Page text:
2021 NFL Rookie Class Impact: AFC South

With the 2021 NFL draft now in the rearview mirror and most of the rookies having already taken the practice field, we’re starting to get an idea of how these draft classes will impact each roster this fall. 

In this series, I’ll break down the most likely instant-impact rookies from each class, while also providing some insight into why certain early picks may not see the field. 

And while I won’t assign a specific grade to each draft class, I will offer a quick assessment of the overall draft haul for each team and some thoughts on their draft process. 

All stats mentioned are from Sports Info Solutions, unless otherwise noted.


AFC East | AFC North | AFC South | AFC West
NFC East | NFC North | NFC South | NFC West


Houston Texans

Without a pick until the third round, it wasn’t reasonable to expect much from this Houston draft class. 

WR Nico Collins (third round) likely has the inside track to take over the Will Fuller role as the deep threat starting opposite Brandin Cooks. When active, Fuller commanded a 27% target share on throws 15 or more yards downfield in 2020. 

During his final season at Michigan in 2019, Collins saw 25 targets (just over two per game) at 15-plus yards downfield, including five touchdowns. 

At 6’4”, Collins also brings some much-needed size to the Houston receiving corps. He hauled in eight of 10 catchable targets in the end zone during his career at Michigan, and will likely be used as a weapon near the goal line for the Texans as well.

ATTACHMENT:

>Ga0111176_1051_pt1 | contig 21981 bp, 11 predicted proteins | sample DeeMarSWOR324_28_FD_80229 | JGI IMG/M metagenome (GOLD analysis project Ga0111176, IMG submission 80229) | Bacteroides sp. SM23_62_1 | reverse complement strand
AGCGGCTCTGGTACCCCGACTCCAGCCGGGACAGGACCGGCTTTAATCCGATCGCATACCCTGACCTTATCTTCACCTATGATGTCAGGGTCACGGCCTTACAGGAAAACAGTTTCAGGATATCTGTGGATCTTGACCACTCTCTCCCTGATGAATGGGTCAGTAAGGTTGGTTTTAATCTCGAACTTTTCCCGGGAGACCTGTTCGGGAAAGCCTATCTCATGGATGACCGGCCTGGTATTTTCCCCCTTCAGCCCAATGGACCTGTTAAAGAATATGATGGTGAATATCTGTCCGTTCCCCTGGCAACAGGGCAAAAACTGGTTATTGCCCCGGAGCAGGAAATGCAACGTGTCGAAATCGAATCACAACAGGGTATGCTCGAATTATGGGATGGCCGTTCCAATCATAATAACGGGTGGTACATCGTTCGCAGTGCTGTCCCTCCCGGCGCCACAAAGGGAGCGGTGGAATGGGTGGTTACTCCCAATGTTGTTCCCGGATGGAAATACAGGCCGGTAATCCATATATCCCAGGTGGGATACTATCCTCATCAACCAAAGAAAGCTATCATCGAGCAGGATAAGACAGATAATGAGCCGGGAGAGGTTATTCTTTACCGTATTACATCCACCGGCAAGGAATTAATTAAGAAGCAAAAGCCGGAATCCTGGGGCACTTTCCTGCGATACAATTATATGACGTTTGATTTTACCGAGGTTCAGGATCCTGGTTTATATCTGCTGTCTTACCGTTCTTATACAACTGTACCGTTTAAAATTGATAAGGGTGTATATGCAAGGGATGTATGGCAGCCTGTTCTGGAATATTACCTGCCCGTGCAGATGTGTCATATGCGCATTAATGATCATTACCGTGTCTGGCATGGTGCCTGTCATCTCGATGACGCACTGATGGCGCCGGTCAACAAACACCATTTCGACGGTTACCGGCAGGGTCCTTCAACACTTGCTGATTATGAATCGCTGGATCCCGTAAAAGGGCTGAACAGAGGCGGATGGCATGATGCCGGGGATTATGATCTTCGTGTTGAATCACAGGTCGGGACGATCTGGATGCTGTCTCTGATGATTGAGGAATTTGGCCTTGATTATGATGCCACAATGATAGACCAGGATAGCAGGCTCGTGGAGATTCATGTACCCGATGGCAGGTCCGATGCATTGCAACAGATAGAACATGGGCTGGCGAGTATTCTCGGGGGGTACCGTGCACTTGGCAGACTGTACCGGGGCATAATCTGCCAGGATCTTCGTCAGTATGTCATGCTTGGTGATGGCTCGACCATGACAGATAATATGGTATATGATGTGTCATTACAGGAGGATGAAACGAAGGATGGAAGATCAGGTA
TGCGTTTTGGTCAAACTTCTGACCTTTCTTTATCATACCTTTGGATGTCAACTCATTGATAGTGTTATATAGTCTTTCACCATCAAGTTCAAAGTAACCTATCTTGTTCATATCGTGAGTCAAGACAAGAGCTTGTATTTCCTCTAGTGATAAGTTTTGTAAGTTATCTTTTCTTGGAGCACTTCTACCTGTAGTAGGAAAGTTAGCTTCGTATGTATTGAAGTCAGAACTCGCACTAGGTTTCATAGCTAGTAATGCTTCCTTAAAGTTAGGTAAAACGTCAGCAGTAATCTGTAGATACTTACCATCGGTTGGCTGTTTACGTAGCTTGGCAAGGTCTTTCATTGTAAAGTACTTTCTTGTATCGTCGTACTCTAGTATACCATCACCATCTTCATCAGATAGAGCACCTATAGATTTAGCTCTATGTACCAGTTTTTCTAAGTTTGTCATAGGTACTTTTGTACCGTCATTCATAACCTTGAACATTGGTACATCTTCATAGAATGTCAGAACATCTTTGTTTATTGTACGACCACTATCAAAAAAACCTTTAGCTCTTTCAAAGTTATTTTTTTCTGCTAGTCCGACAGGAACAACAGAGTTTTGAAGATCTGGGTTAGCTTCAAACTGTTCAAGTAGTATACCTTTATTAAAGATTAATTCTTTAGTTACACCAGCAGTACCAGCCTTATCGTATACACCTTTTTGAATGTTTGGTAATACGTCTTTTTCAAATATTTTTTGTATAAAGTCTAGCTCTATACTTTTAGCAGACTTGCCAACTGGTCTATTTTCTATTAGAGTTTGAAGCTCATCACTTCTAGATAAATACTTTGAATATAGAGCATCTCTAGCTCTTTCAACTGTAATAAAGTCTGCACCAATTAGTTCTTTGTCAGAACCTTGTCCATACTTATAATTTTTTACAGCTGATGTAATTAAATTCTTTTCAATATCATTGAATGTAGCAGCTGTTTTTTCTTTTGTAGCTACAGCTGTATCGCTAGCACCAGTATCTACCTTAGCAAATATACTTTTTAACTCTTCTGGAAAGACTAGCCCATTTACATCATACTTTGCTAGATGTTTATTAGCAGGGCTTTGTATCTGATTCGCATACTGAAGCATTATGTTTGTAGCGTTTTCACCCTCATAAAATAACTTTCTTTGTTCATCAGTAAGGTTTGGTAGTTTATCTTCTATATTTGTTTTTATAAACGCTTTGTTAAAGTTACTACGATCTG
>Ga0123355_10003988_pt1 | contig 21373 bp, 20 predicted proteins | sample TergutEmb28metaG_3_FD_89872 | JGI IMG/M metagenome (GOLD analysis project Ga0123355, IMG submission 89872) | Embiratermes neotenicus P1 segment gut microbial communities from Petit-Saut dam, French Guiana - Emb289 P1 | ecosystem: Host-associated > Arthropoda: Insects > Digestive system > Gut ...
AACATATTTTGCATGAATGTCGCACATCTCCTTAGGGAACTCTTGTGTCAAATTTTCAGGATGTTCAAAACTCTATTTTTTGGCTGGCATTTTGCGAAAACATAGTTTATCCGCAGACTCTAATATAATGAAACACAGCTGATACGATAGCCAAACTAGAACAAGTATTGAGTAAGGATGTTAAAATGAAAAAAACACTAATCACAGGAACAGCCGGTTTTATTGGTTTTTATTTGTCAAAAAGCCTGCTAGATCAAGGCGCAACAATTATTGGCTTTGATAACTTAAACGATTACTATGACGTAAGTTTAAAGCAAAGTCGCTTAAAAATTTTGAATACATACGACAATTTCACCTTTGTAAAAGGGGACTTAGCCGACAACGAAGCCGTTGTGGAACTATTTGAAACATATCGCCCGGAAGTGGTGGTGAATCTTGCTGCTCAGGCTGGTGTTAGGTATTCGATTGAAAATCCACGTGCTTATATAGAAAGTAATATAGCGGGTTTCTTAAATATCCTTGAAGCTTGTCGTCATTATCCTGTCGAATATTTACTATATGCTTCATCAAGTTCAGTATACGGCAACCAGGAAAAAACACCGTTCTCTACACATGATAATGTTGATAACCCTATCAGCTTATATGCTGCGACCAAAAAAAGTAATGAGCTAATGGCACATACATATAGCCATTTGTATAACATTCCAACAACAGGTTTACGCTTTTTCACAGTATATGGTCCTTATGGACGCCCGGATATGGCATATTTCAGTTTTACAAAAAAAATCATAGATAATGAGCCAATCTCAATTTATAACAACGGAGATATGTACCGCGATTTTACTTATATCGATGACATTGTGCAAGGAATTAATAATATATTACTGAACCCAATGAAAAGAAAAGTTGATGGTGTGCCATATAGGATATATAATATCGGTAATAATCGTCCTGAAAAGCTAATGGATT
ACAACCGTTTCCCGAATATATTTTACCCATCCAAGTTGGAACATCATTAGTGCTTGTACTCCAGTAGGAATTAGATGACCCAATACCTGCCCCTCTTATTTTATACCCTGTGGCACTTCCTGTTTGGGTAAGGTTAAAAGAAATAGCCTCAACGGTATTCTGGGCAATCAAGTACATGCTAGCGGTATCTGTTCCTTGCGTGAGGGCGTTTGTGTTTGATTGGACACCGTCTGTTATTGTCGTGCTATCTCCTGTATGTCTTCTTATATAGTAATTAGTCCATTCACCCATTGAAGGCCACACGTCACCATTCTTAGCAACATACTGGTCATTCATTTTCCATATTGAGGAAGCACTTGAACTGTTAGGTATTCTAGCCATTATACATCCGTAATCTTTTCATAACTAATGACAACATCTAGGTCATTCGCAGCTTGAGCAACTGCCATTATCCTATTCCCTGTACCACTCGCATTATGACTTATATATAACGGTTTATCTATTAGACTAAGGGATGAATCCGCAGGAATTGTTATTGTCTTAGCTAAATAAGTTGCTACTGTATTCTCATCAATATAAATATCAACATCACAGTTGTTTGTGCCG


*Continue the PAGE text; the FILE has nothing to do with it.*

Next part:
TE Brevin Jordan (fifth round) appears to have a path to immediate playing time, but he’s a tough player to project due to his role in the Miami offense. His most commonly targeted route in 2020 was a screen pass (21% of his targets)—an unusual role for a tight end. Jordan may have a steep learning curve at a position that is already difficult for rookies to adjust to in the NFL. 

QB Davis Mills (third round) might be the long-term answer at quarterback, but don’t bet on being impressed if he gets on the field this fall. Mills made just 11 career starts in David Shaw’s ultra-conservative offense at Stanford. Mills had an average depth of throw of just 7.3 yards downfield last season, which ranked 12 out of 14 qualified Pac-12 quarterbacks. Deshaun Watson ranked fifth in the NFL with an average depth of 8.7 yards. 

Houston essentially punted on this draft when it traded a massive haul of picks in the Laremy Tunsil/Kenny Stills trade. The merits of that trade have been debated at length elsewhere, but it clearly put the organization in a terrible spot this offseason.